Finding the Right Gaff…

In my hotel room last night I made a ton of color changing card gaffs. I made them with latex and with elastic. I made them flip vertically and horizontally. Here’s what I learned, I prefer using the ones with the seam the goes across the length of the card. I also prefer them to … Continue reading “Finding the Right Gaff…”

In my hotel room last night I made a ton of color changing card gaffs. I made them with latex and with elastic. I made them flip vertically and horizontally. Here’s what I learned, I prefer using the ones with the seam the goes across the length of the card. I also prefer them to have the elastic thread, so basically I’m using the “Hondo” style gaffed card.

How to make gimmicked cards for magic tricks

I think trying a lot of different ways to make the gimmick will let you know for sure which is right for you. Sometimes what’s available to buy isn’t quite right for what you are doing. For example my hands prefer the gimmick to be latex and with the flap’s seam going across the short sideof the card. However how the gimmick is used an elastic thread gimmick with the seam running the long way visually looks better.


It’s important to know why you use a gimmick over another one or variation of it. If I stuck to what feels good in my hand, what actually looks better to the audience would be lost. In theory, it’s all for the audience!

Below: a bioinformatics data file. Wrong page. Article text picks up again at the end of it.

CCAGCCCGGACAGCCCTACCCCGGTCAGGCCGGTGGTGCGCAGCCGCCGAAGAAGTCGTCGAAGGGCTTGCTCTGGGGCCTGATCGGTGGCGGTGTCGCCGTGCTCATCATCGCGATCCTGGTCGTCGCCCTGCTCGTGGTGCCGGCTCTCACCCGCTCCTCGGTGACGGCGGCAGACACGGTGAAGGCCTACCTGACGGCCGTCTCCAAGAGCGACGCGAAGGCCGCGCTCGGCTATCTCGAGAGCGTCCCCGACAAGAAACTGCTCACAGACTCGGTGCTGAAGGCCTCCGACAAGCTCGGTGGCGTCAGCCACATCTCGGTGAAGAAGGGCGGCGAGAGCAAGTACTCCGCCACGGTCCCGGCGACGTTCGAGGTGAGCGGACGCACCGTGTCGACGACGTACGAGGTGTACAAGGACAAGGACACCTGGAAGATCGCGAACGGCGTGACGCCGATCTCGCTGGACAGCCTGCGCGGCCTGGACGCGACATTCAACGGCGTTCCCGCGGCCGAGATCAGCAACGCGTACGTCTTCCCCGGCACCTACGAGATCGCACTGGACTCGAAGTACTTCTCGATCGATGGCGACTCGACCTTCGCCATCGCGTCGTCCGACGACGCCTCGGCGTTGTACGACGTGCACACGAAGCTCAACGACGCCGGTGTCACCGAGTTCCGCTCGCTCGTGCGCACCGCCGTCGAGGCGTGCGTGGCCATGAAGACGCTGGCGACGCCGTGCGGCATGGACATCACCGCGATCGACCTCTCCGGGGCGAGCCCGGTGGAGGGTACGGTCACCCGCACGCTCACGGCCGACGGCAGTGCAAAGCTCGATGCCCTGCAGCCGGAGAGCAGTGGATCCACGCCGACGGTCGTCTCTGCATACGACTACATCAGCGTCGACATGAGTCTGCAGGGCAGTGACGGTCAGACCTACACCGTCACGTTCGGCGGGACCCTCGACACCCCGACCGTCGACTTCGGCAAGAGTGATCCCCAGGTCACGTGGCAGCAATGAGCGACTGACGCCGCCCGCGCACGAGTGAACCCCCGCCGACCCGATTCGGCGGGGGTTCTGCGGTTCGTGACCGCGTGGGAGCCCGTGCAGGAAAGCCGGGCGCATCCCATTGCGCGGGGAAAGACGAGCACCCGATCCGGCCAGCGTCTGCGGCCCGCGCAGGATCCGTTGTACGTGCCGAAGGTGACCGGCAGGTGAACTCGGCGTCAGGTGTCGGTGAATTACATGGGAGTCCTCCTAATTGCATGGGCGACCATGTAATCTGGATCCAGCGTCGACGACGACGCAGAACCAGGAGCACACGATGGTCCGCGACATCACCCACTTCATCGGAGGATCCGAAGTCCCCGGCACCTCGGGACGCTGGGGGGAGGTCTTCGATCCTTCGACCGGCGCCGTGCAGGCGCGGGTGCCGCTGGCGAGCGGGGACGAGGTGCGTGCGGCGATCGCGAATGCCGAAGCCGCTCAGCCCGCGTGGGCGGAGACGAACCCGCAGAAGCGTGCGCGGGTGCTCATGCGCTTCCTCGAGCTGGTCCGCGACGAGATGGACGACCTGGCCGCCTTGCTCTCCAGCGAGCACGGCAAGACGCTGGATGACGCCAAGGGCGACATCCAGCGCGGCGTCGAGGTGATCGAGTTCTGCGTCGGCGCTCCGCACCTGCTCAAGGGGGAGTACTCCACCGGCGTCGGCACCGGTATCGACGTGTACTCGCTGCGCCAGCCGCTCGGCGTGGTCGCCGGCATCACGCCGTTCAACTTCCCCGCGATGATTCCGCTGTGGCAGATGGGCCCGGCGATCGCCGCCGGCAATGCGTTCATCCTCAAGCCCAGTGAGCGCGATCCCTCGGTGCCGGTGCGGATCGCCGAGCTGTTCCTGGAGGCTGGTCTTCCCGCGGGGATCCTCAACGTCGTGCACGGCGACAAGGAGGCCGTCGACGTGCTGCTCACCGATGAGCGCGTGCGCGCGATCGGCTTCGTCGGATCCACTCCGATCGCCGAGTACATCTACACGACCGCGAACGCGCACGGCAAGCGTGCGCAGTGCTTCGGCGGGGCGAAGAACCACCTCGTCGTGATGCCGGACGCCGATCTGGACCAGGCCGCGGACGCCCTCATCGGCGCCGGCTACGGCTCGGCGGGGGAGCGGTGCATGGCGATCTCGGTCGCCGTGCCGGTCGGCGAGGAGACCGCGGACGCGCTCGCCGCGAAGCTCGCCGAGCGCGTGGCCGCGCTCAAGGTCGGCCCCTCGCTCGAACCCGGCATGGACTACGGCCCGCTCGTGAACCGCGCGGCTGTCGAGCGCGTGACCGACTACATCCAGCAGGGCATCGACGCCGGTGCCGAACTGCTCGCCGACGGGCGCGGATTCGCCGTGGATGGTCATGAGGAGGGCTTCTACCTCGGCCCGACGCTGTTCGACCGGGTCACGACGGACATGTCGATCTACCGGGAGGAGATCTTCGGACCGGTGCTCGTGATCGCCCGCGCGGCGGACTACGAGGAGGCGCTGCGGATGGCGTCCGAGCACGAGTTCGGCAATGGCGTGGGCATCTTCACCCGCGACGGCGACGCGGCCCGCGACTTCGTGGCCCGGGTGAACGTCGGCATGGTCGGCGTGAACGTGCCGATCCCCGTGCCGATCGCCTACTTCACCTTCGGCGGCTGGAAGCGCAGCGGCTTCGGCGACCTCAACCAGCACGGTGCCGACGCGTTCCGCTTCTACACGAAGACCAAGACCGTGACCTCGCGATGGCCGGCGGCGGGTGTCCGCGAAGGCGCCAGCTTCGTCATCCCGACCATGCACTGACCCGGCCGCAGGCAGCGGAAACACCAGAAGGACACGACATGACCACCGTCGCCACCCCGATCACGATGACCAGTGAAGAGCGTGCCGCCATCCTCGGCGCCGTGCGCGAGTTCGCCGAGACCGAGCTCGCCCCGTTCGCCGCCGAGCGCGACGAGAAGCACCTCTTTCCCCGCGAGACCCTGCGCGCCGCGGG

Gaffed Cards…

One of the things that I want to play with this summer are gaffed cards. More specifically, I want to use flap cards to do some changes. I’ve got a few ideas for what I want to do with the flap cards. Ideally I want to put together a close up set that’s 5 mins … Continue reading “Gaffed Cards…”

One of the things that I want to play with this summer are gaffed cards. More specifically, I want to use flap cards to do some changes. I’ve got a few ideas for what I want to do with the flap cards. Ideally I want to put together a close up set that’s 5 mins that can be projected onto a screen.


This is one of the places where a flap card will shine, because people can’t reach for the cards, and it allows you to more easily ditch things. The formal close up allows you to do some fun magic that’s highly visual…and doesn’t require a lot of space in the luggage.


Last night I was playing with more traditional “dental dam” flaps. They work great, however they have seams in them that the more modern “Hondo” style flap cards don’t have. Hondo has really solved a lot of problems with the dental dam flap cards. However, the Hondo flap cards do have their own disadvantage, and that’s that you can potentially see the elastic as it’s on the outside of the card.


All in all, I think both gimmicks have a place where one is better than the other. Now to figure out what I want to do in my card set….

Work It Out…

One of the things I do when I buy a magic book, is that I try to work through everything that’s reasonable to work through.  What I mean by that is that I I’m not going to build an illusion if it’s in the book, but I will build simpler project. I try work through … Continue reading “Work It Out…”

One of the things I do when I buy a magic book, is that I try to work through everything that’s reasonable to work through.  What I mean by that is that I I’m not going to build an illusion if it’s in the book, but I will build simpler project. I try work through every trick that doesn’t require a crazy gimmick I don’t have.